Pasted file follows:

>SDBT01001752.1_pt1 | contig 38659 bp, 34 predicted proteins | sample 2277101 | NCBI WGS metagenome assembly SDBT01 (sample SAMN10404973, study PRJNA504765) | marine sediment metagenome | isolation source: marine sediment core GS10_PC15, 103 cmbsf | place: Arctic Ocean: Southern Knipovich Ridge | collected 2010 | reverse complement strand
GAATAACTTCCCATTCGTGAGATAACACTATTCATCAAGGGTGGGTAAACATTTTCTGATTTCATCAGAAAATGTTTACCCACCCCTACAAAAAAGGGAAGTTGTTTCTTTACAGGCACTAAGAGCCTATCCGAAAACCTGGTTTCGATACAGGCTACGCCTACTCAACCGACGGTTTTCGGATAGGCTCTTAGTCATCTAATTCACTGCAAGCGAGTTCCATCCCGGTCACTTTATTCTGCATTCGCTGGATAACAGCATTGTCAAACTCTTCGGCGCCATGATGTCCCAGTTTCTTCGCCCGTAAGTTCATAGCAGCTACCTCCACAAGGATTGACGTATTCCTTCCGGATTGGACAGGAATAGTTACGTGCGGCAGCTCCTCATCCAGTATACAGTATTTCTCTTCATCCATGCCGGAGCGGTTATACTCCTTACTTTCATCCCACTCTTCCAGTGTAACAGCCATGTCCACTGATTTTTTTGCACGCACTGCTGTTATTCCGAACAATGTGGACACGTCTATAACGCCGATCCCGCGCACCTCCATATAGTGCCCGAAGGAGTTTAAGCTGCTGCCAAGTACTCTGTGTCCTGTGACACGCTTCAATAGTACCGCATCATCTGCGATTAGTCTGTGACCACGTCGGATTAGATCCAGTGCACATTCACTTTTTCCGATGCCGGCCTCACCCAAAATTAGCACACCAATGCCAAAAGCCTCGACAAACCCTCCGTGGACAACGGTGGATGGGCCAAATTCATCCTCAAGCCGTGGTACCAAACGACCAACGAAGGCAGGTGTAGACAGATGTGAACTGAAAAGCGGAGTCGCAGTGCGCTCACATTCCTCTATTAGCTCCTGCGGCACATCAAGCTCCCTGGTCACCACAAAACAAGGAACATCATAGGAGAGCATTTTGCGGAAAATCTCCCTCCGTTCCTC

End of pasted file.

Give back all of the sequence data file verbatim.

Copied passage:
>SDBT01001752.1_pt1 | contig 38659 bp, 34 predicted proteins | sample 2277101 | NCBI WGS metagenome assembly SDBT01 (sample SAMN10404973, study PRJNA504765) | marine sediment metagenome | isolation source: marine sediment core GS10_PC15, 103 cmbsf | place: Arctic Ocean: Southern Knipovich Ridge | collected 2010 | reverse complement strand
GAATAACTTCCCATTCGTGAGATAACACTATTCATCAAGGGTGGGTAAACATTTTCTGATTTCATCAGAAAATGTTTACCCACCCCTACAAAAAAGGGAAGTTGTTTCTTTACAGGCACTAAGAGCCTATCCGAAAACCTGGTTTCGATACAGGCTACGCCTACTCAACCGACGGTTTTCGGATAGGCTCTTAGTCATCTAATTCACTGCAAGCGAGTTCCATCCCGGTCACTTTATTCTGCATTCGCTGGATAACAGCATTGTCAAACTCTTCGGCGCCATGATGTCCCAGTTTCTTCGCCCGTAAGTTCATAGCAGCTACCTCCACAAGGATTGACGTATTCCTTCCGGATTGGACAGGAATAGTTACGTGCGGCAGCTCCTCATCCAGTATACAGTATTTCTCTTCATCCATGCCGGAGCGGTTATACTCCTTACTTTCATCCCACTCTTCCAGTGTAACAGCCATGTCCACTGATTTTTTTGCACGCACTGCTGTTATTCCGAACAATGTGGACACGTCTATAACGCCGATCCCGCGCACCTCCATATAGTGCCCGAAGGAGTTTAAGCTGCTGCCAAGTACTCTGTGTCCTGTGACACGCTTCAATAGTACCGCATCATCTGCGATTAGTCTGTGACCACGTCGGATTAGATCCAGTGCACATTCACTTTTTCCGATGCCGGCCTCACCCAAAATTAGCACACCAATGCCAAAAGCCTCGACAAACCCTCCGTGGACAACGGTGGATGGGCCAAATTCATCCTCAAGCCGTGGTACCAAACGACCAACGAAGGCAGGTGTAGACAGATGTGAACTGAAAAGCGGAGTCGCAGTGCGCTCACATTCCTCTATTAGCTCCTGCGGCACATCAAGCTCCCTGGTCACCACAAAACAAGGAACATCATAGGAGAGCATTTTGCGGAAAATCTCCCTCCGTTCCTC